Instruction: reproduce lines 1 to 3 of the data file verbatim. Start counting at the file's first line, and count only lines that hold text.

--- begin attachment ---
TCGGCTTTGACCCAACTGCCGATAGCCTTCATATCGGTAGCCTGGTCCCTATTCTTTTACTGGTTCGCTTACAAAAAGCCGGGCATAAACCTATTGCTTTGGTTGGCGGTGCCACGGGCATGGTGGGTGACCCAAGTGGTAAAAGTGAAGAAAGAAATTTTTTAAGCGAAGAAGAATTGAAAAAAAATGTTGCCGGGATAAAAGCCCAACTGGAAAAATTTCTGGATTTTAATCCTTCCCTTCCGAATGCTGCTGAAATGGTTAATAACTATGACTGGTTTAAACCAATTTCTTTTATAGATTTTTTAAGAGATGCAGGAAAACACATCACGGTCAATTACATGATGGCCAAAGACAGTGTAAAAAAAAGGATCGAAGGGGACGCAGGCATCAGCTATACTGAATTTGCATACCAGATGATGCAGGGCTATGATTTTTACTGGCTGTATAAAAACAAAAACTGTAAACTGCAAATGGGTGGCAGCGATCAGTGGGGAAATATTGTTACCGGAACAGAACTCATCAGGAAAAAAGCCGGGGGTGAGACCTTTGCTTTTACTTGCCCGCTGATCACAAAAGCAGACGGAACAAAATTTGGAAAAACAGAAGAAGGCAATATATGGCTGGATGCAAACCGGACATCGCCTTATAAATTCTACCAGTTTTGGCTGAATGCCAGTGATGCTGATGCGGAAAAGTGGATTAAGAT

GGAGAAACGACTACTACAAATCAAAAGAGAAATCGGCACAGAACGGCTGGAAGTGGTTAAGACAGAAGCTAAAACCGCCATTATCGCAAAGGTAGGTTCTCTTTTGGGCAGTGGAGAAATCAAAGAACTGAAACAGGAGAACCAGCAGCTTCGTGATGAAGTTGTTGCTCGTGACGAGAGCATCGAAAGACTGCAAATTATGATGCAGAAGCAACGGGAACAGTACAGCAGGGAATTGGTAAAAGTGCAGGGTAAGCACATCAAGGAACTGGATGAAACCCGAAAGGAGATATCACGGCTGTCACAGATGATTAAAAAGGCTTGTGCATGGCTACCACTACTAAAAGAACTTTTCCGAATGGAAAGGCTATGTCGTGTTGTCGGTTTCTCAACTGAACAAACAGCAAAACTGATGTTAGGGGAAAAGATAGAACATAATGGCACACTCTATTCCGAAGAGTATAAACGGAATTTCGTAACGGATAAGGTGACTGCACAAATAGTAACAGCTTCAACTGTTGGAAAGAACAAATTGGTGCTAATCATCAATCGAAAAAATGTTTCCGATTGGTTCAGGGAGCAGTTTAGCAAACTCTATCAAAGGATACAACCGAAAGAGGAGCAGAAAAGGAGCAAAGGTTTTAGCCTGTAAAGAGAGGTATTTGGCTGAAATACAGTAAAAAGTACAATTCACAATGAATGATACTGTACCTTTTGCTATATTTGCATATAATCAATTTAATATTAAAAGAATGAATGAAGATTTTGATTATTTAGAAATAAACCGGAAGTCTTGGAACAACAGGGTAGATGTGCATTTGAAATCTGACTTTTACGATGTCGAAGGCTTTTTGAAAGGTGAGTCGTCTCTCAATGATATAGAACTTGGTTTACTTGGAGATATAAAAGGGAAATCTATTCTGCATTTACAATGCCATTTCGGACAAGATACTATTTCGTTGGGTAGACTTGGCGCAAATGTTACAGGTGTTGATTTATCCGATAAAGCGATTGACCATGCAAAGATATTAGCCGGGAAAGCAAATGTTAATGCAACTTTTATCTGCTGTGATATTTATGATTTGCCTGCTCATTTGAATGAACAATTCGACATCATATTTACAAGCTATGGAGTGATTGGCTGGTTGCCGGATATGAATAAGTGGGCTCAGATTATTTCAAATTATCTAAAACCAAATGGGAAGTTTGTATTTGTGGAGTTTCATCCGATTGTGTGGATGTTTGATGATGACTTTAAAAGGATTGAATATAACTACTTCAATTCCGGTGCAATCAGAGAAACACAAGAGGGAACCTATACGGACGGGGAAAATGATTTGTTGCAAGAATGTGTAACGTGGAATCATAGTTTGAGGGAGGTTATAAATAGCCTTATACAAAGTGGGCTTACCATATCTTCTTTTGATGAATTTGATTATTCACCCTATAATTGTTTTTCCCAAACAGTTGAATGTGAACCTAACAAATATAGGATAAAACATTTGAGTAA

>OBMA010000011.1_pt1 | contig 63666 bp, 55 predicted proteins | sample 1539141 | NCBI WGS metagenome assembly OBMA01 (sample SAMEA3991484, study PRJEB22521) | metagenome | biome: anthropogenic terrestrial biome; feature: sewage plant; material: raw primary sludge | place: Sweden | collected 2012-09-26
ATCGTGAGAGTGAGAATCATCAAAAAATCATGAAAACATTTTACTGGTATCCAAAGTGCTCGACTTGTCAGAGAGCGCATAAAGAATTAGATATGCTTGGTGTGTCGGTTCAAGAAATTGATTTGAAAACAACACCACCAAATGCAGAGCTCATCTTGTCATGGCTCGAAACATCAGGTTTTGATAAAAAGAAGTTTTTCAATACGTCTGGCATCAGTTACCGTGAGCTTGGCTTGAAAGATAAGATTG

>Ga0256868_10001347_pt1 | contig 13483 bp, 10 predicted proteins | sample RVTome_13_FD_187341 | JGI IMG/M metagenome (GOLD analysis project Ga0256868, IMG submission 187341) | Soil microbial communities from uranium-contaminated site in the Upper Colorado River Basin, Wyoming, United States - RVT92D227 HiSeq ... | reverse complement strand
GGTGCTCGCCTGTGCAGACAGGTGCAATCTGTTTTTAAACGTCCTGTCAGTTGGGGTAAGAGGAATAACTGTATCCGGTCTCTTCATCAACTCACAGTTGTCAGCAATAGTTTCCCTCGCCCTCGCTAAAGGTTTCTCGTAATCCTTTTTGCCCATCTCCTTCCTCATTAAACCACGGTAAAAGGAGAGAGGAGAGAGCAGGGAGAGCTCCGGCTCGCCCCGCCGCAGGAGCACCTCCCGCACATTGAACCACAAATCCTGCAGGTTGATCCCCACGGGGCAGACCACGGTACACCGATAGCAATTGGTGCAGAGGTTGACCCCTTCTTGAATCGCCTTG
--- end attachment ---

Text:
TCGGCTTTGACCCAACTGCCGATAGCCTTCATATCGGTAGCCTGGTCCCTATTCTTTTACTGGTTCGCTTACAAAAAGCCGGGCATAAACCTATTGCTTTGGTTGGCGGTGCCACGGGCATGGTGGGTGACCCAAGTGGTAAAAGTGAAGAAAGAAATTTTTTAAGCGAAGAAGAATTGAAAAAAAATGTTGCCGGGATAAAAGCCCAACTGGAAAAATTTCTGGATTTTAATCCTTCCCTTCCGAATGCTGCTGAAATGGTTAATAACTATGACTGGTTTAAACCAATTTCTTTTATAGATTTTTTAAGAGATGCAGGAAAACACATCACGGTCAATTACATGATGGCCAAAGACAGTGTAAAAAAAAGGATCGAAGGGGACGCAGGCATCAGCTATACTGAATTTGCATACCAGATGATGCAGGGCTATGATTTTTACTGGCTGTATAAAAACAAAAACTGTAAACTGCAAATGGGTGGCAGCGATCAGTGGGGAAATATTGTTACCGGAACAGAACTCATCAGGAAAAAAGCCGGGGGTGAGACCTTTGCTTTTACTTGCCCGCTGATCACAAAAGCAGACGGAACAAAATTTGGAAAAACAGAAGAAGGCAATATATGGCTGGATGCAAACCGGACATCGCCTTATAAATTCTACCAGTTTTGGCTGAATGCCAGTGATGCTGATGCGGAAAAGTGGATTAAGAT

GGAGAAACGACTACTACAAATCAAAAGAGAAATCGGCACAGAACGGCTGGAAGTGGTTAAGACAGAAGCTAAAACCGCCATTATCGCAAAGGTAGGTTCTCTTTTGGGCAGTGGAGAAATCAAAGAACTGAAACAGGAGAACCAGCAGCTTCGTGATGAAGTTGTTGCTCGTGACGAGAGCATCGAAAGACTGCAAATTATGATGCAGAAGCAACGGGAACAGTACAGCAGGGAATTGGTAAAAGTGCAGGGTAAGCACATCAAGGAACTGGATGAAACCCGAAAGGAGATATCACGGCTGTCACAGATGATTAAAAAGGCTTGTGCATGGCTACCACTACTAAAAGAACTTTTCCGAATGGAAAGGCTATGTCGTGTTGTCGGTTTCTCAACTGAACAAACAGCAAAACTGATGTTAGGGGAAAAGATAGAACATAATGGCACACTCTATTCCGAAGAGTATAAACGGAATTTCGTAACGGATAAGGTGACTGCACAAATAGTAACAGCTTCAACTGTTGGAAAGAACAAATTGGTGCTAATCATCAATCGAAAAAATGTTTCCGATTGGTTCAGGGAGCAGTTTAGCAAACTCTATCAAAGGATACAACCGAAAGAGGAGCAGAAAAGGAGCAAAGGTTTTAGCCTGTAAAGAGAGGTATTTGGCTGAAATACAGTAAAAAGTACAATTCACAATGAATGATACTGTACCTTTTGCTATATTTGCATATAATCAATTTAATATTAAAAGAATGAATGAAGATTTTGATTATTTAGAAATAAACCGGAAGTCTTGGAACAACAGGGTAGATGTGCATTTGAAATCTGACTTTTACGATGTCGAAGGCTTTTTGAAAGGTGAGTCGTCTCTCAATGATATAGAACTTGGTTTACTTGGAGATATAAAAGGGAAATCTATTCTGCATTTACAATGCCATTTCGGACAAGATACTATTTCGTTGGGTAGACTTGGCGCAAATGTTACAGGTGTTGATTTATCCGATAAAGCGATTGACCATGCAAAGATATTAGCCGGGAAAGCAAATGTTAATGCAACTTTTATCTGCTGTGATATTTATGATTTGCCTGCTCATTTGAATGAACAATTCGACATCATATTTACAAGCTATGGAGTGATTGGCTGGTTGCCGGATATGAATAAGTGGGCTCAGATTATTTCAAATTATCTAAAACCAAATGGGAAGTTTGTATTTGTGGAGTTTCATCCGATTGTGTGGATGTTTGATGATGACTTTAAAAGGATTGAATATAACTACTTCAATTCCGGTGCAATCAGAGAAACACAAGAGGGAACCTATACGGACGGGGAAAATGATTTGTTGCAAGAATGTGTAACGTGGAATCATAGTTTGAGGGAGGTTATAAATAGCCTTATACAAAGTGGGCTTACCATATCTTCTTTTGATGAATTTGATTATTCACCCTATAATTGTTTTTCCCAAACAGTTGAATGTGAACCTAACAAATATAGGATAAAACATTTGAGTAA

>OBMA010000011.1_pt1 | contig 63666 bp, 55 predicted proteins | sample 1539141 | NCBI WGS metagenome assembly OBMA01 (sample SAMEA3991484, study PRJEB22521) | metagenome | biome: anthropogenic terrestrial biome; feature: sewage plant; material: raw primary sludge | place: Sweden | collected 2012-09-26